> The disparity between this test and the available send window is the
> cause of the bursts.
The analysis is correct, I think.
> this behaviour. Following patch changes wmem_alloc to only include
> the actual data and it seems to work. This is a hackish approach at
> best though.
It is not hackish, it is rather buggish. 8)
You cannot mangle truesize, eben with good intention.
Try better to tune tcp_min_write_space(). I want to think it is tunable.
Also, you could select larger sndbuf for such funny links.
Combination of ridiculously low MSS with utterly high cwnd
is highly non-standard situation.
> Our second problem with this disparity is on the receive side. The scenario
> is essentially the same but with an unreliable link (read wireless) which
> drops packets. In case of packet drop receiver keeps building an
> out-of-order queue which grows to the limit of the receive buffer
> quite quickly. However sender keeps sending more because of the difference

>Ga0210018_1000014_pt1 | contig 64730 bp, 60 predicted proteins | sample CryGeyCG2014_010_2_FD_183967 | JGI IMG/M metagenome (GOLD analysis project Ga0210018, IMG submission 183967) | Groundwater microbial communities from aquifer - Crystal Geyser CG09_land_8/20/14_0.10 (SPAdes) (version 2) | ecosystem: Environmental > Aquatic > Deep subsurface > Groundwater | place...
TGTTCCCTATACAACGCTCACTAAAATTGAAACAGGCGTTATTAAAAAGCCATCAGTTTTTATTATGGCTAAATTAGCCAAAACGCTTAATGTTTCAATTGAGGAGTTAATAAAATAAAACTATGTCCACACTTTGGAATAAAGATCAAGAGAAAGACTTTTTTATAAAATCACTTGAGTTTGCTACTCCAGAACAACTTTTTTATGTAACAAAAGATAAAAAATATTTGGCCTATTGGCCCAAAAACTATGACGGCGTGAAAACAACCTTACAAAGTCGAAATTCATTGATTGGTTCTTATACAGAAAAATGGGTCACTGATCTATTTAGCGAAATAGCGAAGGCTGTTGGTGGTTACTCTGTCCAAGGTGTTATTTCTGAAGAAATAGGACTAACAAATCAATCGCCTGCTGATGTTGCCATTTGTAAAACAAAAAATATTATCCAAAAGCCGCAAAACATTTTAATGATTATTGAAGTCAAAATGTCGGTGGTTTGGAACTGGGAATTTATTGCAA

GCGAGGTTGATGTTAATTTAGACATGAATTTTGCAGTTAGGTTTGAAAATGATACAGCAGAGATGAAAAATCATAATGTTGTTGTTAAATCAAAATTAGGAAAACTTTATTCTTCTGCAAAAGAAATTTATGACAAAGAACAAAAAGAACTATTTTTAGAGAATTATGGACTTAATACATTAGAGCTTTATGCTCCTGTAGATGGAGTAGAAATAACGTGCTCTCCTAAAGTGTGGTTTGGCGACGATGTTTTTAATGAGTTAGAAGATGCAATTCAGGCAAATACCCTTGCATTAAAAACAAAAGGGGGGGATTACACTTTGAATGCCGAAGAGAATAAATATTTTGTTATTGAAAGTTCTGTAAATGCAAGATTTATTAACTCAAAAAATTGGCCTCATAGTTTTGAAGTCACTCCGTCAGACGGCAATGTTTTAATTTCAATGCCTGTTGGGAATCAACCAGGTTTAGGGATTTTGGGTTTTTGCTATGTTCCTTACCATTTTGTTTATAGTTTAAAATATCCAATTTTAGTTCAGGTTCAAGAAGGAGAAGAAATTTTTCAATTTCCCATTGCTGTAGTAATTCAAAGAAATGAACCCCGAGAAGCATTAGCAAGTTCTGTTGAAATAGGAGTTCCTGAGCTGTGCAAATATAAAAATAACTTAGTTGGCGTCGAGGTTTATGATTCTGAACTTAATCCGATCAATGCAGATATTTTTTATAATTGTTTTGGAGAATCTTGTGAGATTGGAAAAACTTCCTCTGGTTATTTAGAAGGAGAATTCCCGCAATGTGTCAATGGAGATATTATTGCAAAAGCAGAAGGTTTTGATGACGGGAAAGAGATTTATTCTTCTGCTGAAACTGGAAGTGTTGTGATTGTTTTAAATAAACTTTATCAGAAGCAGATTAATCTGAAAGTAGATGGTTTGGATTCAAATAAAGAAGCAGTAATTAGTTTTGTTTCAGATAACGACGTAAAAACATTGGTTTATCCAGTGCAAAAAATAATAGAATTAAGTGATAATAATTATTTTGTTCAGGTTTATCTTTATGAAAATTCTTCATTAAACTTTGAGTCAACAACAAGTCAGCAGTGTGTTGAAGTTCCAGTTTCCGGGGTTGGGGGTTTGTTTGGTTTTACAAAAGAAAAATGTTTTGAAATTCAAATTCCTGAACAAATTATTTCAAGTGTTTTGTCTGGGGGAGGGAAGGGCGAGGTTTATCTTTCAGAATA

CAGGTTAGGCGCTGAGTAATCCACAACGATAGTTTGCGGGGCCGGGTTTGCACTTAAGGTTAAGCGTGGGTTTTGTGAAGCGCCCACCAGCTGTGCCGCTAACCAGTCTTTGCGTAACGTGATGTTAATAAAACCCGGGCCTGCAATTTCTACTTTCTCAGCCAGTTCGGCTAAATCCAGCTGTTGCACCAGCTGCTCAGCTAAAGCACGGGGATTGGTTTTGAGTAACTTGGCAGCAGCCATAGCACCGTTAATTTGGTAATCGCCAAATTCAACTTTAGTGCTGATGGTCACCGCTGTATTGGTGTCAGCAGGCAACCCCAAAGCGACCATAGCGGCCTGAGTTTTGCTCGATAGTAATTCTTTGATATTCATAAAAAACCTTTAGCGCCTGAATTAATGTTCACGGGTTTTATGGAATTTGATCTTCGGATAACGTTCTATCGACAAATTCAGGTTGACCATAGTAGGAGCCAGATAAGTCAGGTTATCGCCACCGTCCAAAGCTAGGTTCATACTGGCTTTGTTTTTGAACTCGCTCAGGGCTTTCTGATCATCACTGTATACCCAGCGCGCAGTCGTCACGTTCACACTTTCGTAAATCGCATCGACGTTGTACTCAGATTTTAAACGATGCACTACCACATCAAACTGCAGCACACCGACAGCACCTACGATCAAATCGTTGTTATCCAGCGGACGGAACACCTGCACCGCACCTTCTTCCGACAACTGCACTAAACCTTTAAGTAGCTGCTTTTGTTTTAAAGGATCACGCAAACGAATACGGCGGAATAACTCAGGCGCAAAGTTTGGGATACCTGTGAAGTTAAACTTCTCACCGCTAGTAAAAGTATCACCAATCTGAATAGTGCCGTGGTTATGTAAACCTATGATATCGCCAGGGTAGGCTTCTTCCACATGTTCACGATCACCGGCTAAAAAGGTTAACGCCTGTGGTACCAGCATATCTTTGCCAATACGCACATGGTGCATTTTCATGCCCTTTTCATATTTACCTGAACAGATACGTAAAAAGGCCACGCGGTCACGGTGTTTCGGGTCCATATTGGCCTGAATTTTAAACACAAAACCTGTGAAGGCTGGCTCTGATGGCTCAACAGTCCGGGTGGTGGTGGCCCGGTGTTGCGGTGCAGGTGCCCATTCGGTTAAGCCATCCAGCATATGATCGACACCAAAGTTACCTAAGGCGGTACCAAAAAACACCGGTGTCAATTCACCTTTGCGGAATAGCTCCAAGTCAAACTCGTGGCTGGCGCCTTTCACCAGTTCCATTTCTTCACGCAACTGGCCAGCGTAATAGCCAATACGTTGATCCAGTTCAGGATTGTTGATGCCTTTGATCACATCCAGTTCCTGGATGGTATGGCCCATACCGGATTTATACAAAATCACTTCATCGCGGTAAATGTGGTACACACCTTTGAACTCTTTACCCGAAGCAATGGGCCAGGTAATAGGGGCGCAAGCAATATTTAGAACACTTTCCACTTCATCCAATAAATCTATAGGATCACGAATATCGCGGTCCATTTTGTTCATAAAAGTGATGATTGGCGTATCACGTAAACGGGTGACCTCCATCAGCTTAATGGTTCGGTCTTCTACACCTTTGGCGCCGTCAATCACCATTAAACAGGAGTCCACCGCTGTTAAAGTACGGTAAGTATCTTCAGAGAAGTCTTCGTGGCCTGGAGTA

> between advertised window and the actual allocated space. This triggers
> tcp_input.c:prune_queue() which purges the whole out-of-order queue to
> free up space, thus killing the TCP performance quite effectively.
TCP performance is killed not by pruning, but rather by packet drop. 8)
Yes, pruning should be a bit less aggressive. I will repair this.
> The fix in our internal use is similar to the rmem_alloc case. I do think
> both of these situations are quite valid. I am not so sure about the correct
> fix though.
Common fix is not to allow cwnd to grow to such huge values on lossy links.
In any case, try net-xxyyzz.dif.gz from ftp://ftp.inr.ac.ru/ip-routing/.
It will not be better, I think, but at least you will discover when
it is worse. 8) Finer pruning will appear tomorrow, I hope.
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This archive was generated by hypermail 2b29 : Wed Jun 07 2000 - 21:00:26 EST